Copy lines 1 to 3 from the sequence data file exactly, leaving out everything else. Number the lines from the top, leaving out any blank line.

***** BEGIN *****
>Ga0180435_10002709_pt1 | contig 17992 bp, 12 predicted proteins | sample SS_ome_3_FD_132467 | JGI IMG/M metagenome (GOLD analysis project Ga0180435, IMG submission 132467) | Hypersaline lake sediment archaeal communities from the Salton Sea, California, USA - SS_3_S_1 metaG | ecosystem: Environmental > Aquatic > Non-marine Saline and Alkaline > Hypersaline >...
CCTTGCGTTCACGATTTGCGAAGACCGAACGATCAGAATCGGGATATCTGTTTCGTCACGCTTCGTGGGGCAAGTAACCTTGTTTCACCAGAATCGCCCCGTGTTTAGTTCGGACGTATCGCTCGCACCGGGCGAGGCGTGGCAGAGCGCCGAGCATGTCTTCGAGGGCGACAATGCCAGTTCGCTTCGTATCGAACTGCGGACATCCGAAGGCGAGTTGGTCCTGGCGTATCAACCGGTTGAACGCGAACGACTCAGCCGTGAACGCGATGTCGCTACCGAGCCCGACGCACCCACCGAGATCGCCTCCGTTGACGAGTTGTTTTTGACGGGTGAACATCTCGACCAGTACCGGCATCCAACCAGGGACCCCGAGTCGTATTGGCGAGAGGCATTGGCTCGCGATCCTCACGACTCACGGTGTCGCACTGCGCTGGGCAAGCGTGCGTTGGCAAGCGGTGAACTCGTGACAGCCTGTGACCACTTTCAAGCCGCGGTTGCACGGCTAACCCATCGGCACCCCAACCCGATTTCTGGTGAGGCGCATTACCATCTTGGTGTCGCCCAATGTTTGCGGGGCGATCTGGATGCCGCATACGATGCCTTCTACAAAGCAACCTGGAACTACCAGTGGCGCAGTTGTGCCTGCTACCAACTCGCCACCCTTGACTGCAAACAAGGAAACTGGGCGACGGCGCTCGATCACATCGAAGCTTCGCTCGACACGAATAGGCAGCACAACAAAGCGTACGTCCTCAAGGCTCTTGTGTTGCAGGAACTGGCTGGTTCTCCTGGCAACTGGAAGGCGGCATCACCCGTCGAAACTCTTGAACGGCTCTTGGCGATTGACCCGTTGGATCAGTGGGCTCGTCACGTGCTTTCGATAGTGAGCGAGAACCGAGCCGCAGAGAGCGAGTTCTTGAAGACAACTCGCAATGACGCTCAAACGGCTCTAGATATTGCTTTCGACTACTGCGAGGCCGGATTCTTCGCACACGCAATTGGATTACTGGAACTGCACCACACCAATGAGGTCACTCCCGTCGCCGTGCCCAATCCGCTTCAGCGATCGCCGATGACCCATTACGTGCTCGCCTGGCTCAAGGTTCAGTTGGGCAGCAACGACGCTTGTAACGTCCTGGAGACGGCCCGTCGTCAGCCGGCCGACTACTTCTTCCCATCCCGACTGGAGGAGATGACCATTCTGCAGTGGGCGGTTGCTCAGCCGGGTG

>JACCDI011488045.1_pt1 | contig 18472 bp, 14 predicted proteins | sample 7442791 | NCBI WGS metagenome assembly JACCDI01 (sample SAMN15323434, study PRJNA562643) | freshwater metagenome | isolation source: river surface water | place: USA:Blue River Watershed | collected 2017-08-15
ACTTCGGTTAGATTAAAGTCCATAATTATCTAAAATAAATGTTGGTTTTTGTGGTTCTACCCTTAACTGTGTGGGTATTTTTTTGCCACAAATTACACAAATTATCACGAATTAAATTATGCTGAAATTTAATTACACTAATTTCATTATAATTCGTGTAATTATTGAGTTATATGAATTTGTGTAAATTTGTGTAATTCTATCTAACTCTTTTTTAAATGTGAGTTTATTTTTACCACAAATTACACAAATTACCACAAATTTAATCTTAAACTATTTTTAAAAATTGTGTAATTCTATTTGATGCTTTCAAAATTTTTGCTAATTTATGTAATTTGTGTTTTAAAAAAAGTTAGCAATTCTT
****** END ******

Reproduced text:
>Ga0180435_10002709_pt1 | contig 17992 bp, 12 predicted proteins | sample SS_ome_3_FD_132467 | JGI IMG/M metagenome (GOLD analysis project Ga0180435, IMG submission 132467) | Hypersaline lake sediment archaeal communities from the Salton Sea, California, USA - SS_3_S_1 metaG | ecosystem: Environmental > Aquatic > Non-marine Saline and Alkaline > Hypersaline >...
CCTTGCGTTCACGATTTGCGAAGACCGAACGATCAGAATCGGGATATCTGTTTCGTCACGCTTCGTGGGGCAAGTAACCTTGTTTCACCAGAATCGCCCCGTGTTTAGTTCGGACGTATCGCTCGCACCGGGCGAGGCGTGGCAGAGCGCCGAGCATGTCTTCGAGGGCGACAATGCCAGTTCGCTTCGTATCGAACTGCGGACATCCGAAGGCGAGTTGGTCCTGGCGTATCAACCGGTTGAACGCGAACGACTCAGCCGTGAACGCGATGTCGCTACCGAGCCCGACGCACCCACCGAGATCGCCTCCGTTGACGAGTTGTTTTTGACGGGTGAACATCTCGACCAGTACCGGCATCCAACCAGGGACCCCGAGTCGTATTGGCGAGAGGCATTGGCTCGCGATCCTCACGACTCACGGTGTCGCACTGCGCTGGGCAAGCGTGCGTTGGCAAGCGGTGAACTCGTGACAGCCTGTGACCACTTTCAAGCCGCGGTTGCACGGCTAACCCATCGGCACCCCAACCCGATTTCTGGTGAGGCGCATTACCATCTTGGTGTCGCCCAATGTTTGCGGGGCGATCTGGATGCCGCATACGATGCCTTCTACAAAGCAACCTGGAACTACCAGTGGCGCAGTTGTGCCTGCTACCAACTCGCCACCCTTGACTGCAAACAAGGAAACTGGGCGACGGCGCTCGATCACATCGAAGCTTCGCTCGACACGAATAGGCAGCACAACAAAGCGTACGTCCTCAAGGCTCTTGTGTTGCAGGAACTGGCTGGTTCTCCTGGCAACTGGAAGGCGGCATCACCCGTCGAAACTCTTGAACGGCTCTTGGCGATTGACCCGTTGGATCAGTGGGCTCGTCACGTGCTTTCGATAGTGAGCGAGAACCGAGCCGCAGAGAGCGAGTTCTTGAAGACAACTCGCAATGACGCTCAAACGGCTCTAGATATTGCTTTCGACTACTGCGAGGCCGGATTCTTCGCACACGCAATTGGATTACTGGAACTGCACCACACCAATGAGGTCACTCCCGTCGCCGTGCCCAATCCGCTTCAGCGATCGCCGATGACCCATTACGTGCTCGCCTGGCTCAAGGTTCAGTTGGGCAGCAACGACGCTTGTAACGTCCTGGAGACGGCCCGTCGTCAGCCGGCCGACTACTTCTTCCCATCCCGACTGGAGGAGATGACCATTCTGCAGTGGGCGGTTGCTCAGCCGGGTG

>JACCDI011488045.1_pt1 | contig 18472 bp, 14 predicted proteins | sample 7442791 | NCBI WGS metagenome assembly JACCDI01 (sample SAMN15323434, study PRJNA562643) | freshwater metagenome | isolation source: river surface water | place: USA:Blue River Watershed | collected 2017-08-15